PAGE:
Cell membranes serve many functions, from providing protection to transporting materials in and out of our cells — thanks largely to their 2-dimensional fluid-like behavior.
Regular cellular processes such as cell migration, infection, signaling, adhesion, and cell division lead to localized membrane “stretching,” causing a “flow” to the site where such activities occurred in order to relax increased membrane tension.
Until now it has been unclear how rapidly the cell membrane flows to relax such gradients. Recent work suggested that the flows are very slow, confining membrane tension changes to small areas on the cell surface.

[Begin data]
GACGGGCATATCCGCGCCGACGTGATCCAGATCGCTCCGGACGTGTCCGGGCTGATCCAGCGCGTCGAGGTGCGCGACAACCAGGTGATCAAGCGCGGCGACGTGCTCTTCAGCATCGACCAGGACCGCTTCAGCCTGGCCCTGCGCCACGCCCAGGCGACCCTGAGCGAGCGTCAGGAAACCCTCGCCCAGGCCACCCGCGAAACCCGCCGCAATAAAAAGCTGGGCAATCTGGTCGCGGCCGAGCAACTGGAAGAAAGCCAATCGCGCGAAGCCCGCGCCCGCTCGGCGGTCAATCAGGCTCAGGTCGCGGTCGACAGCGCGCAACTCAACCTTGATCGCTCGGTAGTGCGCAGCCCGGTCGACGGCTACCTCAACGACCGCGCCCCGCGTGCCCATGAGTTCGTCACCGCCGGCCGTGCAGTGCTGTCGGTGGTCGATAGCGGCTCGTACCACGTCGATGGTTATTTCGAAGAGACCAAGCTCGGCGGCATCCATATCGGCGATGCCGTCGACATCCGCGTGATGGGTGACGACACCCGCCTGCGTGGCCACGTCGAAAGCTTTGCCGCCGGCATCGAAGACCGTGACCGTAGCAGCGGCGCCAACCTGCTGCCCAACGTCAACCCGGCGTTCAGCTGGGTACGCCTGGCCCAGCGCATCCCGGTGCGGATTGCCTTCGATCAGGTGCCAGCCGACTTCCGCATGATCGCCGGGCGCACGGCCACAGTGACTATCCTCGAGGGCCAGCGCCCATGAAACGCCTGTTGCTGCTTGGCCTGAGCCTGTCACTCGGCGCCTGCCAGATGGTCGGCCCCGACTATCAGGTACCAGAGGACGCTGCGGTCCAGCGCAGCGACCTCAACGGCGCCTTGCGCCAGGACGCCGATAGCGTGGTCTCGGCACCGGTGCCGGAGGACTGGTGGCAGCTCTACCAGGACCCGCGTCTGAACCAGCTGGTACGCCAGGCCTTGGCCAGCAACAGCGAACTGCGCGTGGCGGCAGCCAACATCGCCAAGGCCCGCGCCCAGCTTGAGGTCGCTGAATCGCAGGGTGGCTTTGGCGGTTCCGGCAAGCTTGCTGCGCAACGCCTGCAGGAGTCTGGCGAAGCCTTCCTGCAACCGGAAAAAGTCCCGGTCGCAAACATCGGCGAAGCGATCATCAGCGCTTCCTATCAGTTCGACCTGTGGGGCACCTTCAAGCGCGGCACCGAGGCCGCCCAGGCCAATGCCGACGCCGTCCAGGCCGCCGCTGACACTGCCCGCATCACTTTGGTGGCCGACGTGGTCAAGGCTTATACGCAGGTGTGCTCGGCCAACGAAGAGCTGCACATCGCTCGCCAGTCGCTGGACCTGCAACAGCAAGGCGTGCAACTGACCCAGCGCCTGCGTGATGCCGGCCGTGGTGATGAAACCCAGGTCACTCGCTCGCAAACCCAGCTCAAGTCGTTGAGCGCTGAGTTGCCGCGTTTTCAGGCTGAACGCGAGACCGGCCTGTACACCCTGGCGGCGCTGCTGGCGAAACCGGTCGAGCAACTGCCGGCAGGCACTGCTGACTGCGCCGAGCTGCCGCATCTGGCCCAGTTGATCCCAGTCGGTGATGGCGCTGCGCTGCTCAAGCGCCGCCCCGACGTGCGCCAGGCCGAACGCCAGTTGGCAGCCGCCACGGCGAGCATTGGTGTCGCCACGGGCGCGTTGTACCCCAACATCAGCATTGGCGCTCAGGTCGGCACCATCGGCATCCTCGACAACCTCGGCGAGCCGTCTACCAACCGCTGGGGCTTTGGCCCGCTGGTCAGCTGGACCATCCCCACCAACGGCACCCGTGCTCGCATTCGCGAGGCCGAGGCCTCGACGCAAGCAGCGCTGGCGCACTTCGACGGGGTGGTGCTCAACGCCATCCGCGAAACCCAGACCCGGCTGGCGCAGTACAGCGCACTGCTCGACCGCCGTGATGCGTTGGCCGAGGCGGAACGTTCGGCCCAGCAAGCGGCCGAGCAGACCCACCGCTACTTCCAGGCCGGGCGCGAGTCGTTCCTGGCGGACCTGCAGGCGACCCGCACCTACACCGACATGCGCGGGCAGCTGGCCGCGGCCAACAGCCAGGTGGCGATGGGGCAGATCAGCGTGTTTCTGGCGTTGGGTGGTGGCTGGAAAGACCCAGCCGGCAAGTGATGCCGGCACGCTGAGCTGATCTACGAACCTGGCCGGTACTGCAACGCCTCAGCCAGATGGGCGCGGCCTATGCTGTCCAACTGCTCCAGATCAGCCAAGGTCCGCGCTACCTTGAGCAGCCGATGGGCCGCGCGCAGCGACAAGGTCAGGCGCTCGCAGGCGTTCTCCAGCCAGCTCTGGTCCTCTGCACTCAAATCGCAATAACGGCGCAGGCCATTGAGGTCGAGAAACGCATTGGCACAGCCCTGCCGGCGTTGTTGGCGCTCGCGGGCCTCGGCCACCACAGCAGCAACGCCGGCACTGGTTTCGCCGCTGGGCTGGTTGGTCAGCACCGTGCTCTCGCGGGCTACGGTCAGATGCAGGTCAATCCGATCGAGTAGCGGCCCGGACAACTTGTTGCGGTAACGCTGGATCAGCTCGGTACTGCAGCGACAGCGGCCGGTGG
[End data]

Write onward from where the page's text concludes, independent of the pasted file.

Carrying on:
A collaboration between the Erdem Karatekin and David Zenisek labs at Yale School of Medicine, and the Benjamin Machta lab in the Department of Physics, has discovered that cell membranes in fact flow at vastly different speeds, reflecting the distinct needs of different cell types. The work appears in the journal Science Advances.
The results suggest that the speed with which the cell membrane flows may be adapted to the way membranes are distributed and recycled in different cell types.
Authors of the paper included Carolina Gomis Perez and Natasha Dudzinski of the Karatekin Lab, Yale Nanobiology Institute, and Mason Rouches of the Machta Lab, Yale Systems Biology Institute.